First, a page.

When the history of Newt Gingrich's ethical predicaments is written, one of the better ironies will be that the struggle to decide the Speaker's fate gave rise to--what else?--a whole new ethical funk. No matter what its outcome, the vote on whether Gingrich remains as Speaker of the House will reverberate through the work of the next Congress and its balance of terror between Republicans and Democrats. But before that, Newt's delicate condition and the ways in which his party rushed to his rescue will offer a priceless view of just how badly Washington handles ethical screw-ups. Even when everybody knows that everybody is watching.
For one thing, money--where it comes from, where it goes--has always been at the heart of the charges against Gingrich. In the main, he's accused of improperly taking tax-deductible contributions made to various nonprofit foundations and funneling them into party-building activities for the G.O.P., then misleading the ethics committee when it investigated those dealings. So when it came time to decide his fitness as Speaker, it might have been better if House members had been spared any hints that their future withdrawals from the G.O.P. campaign-finance account might depend on how they voted. Niceties like that are what ethics are all about. But expediency is what politics is often about.
That's why the chief officers of the National Republican Congressional Committee, the party's own pocketbook for congressional races, were all over the place in the past few weeks, pushing the undecided to get with the program. Anyone in politics will tell you--in the end, your heart is in your campaign chest.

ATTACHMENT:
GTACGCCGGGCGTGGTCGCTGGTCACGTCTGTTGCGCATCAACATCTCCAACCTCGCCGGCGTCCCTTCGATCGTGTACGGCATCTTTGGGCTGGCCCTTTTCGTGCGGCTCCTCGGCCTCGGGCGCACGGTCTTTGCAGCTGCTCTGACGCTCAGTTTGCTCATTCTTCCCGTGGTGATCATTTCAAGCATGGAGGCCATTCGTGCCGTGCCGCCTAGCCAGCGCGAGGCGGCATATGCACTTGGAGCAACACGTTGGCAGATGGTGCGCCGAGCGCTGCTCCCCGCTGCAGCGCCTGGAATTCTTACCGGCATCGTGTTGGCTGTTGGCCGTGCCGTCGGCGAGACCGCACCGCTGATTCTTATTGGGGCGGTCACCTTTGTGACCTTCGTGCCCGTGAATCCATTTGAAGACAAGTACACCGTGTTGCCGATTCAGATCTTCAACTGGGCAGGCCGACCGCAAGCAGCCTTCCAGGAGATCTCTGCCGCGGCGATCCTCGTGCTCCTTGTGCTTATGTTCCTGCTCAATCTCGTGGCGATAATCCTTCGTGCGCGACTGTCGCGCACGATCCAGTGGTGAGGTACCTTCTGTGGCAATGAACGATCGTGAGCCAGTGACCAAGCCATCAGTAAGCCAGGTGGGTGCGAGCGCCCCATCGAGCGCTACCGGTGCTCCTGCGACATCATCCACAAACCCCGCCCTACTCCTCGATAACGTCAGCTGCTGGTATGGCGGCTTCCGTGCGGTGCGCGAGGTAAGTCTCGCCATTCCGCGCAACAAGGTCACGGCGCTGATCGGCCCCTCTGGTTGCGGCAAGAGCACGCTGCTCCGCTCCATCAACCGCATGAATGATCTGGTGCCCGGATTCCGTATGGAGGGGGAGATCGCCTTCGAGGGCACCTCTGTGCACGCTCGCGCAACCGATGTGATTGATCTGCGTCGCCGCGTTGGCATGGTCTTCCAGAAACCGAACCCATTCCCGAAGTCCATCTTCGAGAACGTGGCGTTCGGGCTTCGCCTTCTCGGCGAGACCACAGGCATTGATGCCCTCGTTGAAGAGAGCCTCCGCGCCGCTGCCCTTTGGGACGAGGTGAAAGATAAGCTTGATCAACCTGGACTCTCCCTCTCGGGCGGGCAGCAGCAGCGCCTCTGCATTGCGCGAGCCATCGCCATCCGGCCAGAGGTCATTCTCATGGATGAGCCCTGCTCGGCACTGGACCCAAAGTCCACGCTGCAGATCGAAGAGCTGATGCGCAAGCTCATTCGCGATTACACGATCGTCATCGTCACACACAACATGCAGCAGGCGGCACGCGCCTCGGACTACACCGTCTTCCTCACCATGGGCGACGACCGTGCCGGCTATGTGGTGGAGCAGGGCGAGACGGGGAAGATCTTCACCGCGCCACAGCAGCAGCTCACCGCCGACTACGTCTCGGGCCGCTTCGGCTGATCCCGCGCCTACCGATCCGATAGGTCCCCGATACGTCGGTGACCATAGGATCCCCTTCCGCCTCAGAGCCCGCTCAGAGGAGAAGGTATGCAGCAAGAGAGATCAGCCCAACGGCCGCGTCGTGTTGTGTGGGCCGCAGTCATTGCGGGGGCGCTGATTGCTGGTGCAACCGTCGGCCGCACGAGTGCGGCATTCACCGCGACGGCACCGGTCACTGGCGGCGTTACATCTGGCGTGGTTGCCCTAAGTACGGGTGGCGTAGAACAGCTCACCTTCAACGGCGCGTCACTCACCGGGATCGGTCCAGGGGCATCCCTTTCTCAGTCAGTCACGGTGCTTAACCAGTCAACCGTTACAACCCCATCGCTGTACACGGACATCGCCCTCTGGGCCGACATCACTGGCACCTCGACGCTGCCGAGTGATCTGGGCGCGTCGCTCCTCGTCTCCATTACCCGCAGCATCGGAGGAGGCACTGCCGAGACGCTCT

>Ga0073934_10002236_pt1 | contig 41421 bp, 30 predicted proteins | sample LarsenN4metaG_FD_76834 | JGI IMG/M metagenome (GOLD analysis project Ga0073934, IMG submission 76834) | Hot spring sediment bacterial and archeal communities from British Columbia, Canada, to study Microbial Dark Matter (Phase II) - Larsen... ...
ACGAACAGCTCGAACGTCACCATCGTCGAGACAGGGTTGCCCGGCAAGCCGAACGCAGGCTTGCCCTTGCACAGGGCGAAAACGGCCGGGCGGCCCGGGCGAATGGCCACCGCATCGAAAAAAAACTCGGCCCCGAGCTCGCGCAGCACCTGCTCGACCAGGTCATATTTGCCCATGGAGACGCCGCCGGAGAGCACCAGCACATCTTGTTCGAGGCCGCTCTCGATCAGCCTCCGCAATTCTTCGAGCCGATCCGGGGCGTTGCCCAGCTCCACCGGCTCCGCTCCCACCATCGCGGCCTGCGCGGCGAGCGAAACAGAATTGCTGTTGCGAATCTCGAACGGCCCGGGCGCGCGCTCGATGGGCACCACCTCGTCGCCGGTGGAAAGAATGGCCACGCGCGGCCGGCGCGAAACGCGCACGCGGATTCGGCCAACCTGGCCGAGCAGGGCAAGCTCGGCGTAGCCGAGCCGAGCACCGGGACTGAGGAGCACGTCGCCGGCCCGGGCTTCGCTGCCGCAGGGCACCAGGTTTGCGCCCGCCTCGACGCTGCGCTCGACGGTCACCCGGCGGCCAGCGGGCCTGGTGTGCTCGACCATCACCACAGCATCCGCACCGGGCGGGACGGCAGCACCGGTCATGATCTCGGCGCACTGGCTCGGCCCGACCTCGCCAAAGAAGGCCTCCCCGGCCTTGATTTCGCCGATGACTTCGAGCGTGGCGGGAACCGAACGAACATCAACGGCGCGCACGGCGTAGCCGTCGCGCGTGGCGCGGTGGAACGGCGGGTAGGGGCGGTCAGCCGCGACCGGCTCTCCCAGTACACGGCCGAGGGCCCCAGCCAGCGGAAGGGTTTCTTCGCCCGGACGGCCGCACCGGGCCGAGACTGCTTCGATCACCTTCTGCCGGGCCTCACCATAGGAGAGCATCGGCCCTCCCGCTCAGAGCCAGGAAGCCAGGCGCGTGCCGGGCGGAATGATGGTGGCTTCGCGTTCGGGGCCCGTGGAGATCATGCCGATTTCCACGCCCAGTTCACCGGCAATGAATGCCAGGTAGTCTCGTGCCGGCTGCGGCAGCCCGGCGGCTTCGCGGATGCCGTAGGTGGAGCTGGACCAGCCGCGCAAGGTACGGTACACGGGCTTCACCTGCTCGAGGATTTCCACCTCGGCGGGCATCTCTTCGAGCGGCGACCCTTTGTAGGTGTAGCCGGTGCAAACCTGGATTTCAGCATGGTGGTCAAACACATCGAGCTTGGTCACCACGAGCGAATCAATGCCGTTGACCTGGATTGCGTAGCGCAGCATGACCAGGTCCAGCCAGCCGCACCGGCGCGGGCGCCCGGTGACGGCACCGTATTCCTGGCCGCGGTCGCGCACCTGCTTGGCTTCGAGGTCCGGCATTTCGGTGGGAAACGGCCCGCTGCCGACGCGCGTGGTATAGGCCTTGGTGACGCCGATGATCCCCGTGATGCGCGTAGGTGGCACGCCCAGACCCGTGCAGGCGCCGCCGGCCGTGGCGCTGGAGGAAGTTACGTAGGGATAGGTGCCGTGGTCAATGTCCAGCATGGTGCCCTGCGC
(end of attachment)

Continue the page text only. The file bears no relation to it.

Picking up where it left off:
The effort to save Newt reached a peak last week with the release of a letter signed by Representatives Porter Goss of Florida and Steve Schiff of New Mexico, the two Republicans on the four-member ethics subcommittee responsible for investigating Gingrich. As such they were the only Republicans with firsthand knowledge of the range of evidence against him. In their letter they announced their intention to vote for Gingrich and said they knew of "no reason now, nor do we foresee any in the normal course of events in the future, why Newt Gingrich would be ineligible to serve as Speaker."
For members of the ethics committee to make such a statement while a case is still under investigation is highly unusual. Even more unusual, however, is the way the letter originated. Schiff told TIME that it was prepared in response to urgings by Representatives Bill Paxon of New York and John Linder of Georgia, respectively the outgoing and incoming chairmen of the National Republican Congressional Committee. For weeks, both men had been pressing G.O.P. House members in general to get behind Gingrich, advice that would be taken seriously by anybody expecting to need campaign funding for 1998.